Bitcoin continues to be the most popular cryptocurrency. Despite its fluctuating value, investors are still drawn to investing in the cryptocurrency and using it for financing purposes. Financing secured by bitcoin could help increase the cryptocurrency’s value. However, because cryptocurrency regulations are in the early stages, there are a variety of obstacles in the way.
Bitcoin uses blockchain technology, a decentralized digital ledger, which allows users to anonymously transfer payments on the internet without an intermediary, such as a financial institution. How are payments tracked? Since blockchain is not centralized, the users control the database using cryptographic keys. These keys essentially secure the users financial assets and the ledger will track every purchase or transfer bitcoin. There are two types of keys, public and private. Where the public key provides the blockchain users identity, the private key allows the user to send the cryptocurrency. The private key, however, should not be shared with anyone. This is what creates a security problem when securing bitcoin for financing.
Can bitcoin be used to secure financing? The issue is that the law has not developed at the same pace as the technology, so how can bitcoin be used as collateral for a loan and provide the lender security, such as in the event of bankruptcy? Article 9 of the Uniform Commercial Code (UCC) provides provisions regulating security interests in property. Typically a commodity is used as collateral for a loan, however, cryptocurrencies do not fall neatly within its provisions because regulators cannot agree on what cryptocurrencies are. Cryptocurrencies have been defined as “virtual currenc[ies]”, “property” and even a “commodit[ies]”, but this does not provide clear guidelines. Matthew Frankle and Nora Wong suggest that in order to perfect a security interest for cryptocurrencies, such as bitcoin, and satisfy Article 9 of the UCC, “the lender would need a security agreement with the borrower to establish the lien and to file a financing statement in the borrower’s jurisdiction.”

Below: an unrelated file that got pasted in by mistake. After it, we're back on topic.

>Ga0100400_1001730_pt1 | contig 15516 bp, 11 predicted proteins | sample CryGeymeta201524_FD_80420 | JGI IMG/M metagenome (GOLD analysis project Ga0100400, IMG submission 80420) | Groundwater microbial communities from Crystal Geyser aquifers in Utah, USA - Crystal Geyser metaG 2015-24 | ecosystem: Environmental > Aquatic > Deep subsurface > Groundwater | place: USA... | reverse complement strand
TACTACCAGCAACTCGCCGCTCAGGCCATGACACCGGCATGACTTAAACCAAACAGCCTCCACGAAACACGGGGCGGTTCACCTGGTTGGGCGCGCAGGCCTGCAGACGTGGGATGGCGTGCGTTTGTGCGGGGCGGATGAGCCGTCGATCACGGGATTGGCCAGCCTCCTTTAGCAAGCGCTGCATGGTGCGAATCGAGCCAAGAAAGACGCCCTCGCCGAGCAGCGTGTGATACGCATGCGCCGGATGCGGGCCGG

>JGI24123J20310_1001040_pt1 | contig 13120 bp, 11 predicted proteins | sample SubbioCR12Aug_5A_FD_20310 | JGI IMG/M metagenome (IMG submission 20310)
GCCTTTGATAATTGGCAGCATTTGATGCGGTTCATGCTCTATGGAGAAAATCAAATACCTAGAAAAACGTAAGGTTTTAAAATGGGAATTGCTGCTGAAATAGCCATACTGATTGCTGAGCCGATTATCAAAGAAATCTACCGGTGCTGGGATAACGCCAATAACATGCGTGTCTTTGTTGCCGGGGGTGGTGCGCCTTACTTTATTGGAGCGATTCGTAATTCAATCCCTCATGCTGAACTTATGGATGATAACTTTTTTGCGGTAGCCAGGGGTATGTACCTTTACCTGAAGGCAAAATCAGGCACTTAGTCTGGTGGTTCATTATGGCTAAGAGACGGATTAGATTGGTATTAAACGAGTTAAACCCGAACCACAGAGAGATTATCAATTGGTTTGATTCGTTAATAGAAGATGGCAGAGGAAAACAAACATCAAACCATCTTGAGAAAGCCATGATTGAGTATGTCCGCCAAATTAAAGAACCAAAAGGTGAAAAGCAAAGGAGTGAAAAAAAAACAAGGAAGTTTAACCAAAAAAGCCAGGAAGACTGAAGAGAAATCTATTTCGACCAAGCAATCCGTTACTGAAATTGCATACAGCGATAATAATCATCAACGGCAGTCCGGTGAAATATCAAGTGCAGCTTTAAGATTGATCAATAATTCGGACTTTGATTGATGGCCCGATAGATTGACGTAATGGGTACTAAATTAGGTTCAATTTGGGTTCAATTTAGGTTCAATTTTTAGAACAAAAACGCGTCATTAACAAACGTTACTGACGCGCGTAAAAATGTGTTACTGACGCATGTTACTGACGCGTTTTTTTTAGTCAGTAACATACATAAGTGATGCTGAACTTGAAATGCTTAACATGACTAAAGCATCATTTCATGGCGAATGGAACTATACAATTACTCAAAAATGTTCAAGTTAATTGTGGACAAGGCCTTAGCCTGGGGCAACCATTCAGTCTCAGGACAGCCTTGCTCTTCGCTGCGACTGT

However, although this may fulfill the requirements for the UCC, it falls short it other areas. The issue relates to the blockchain and the use of private keys. At the moment, although the technology is protected, it does not provide adequate security for the lender as a third party can be aware of the key and transaction and the lender lacks full control. “To alleviate the risk of destruction or theft of the collateral, no untrusted third party must know or have access to the private key.” There have been instances where individuals have lost their private keys; this possibility creates a risk to the lender. To secure bitcoin for financing the technology and regulators need to find a solution that alleviates a risk to lenders, protects their interest, and ensures there is actual delivery to the lender.
 Frankle, M. and Wong, N. (Jan. 18, 2018) “The Challenges of Bitcoin Financing.” Law360. Available at: https://www.law360.com/securities/articles/1002594/the-challenges-of-bitcoin-financing?nl_pk=90996a46-d723-4b60-bcd8-9866b2ae15a6&utm_source=newsletter&utm_medium=email&utm_campaign=securities. Accessed on Jan. 19, 2018.
 Ib. See footnote 27.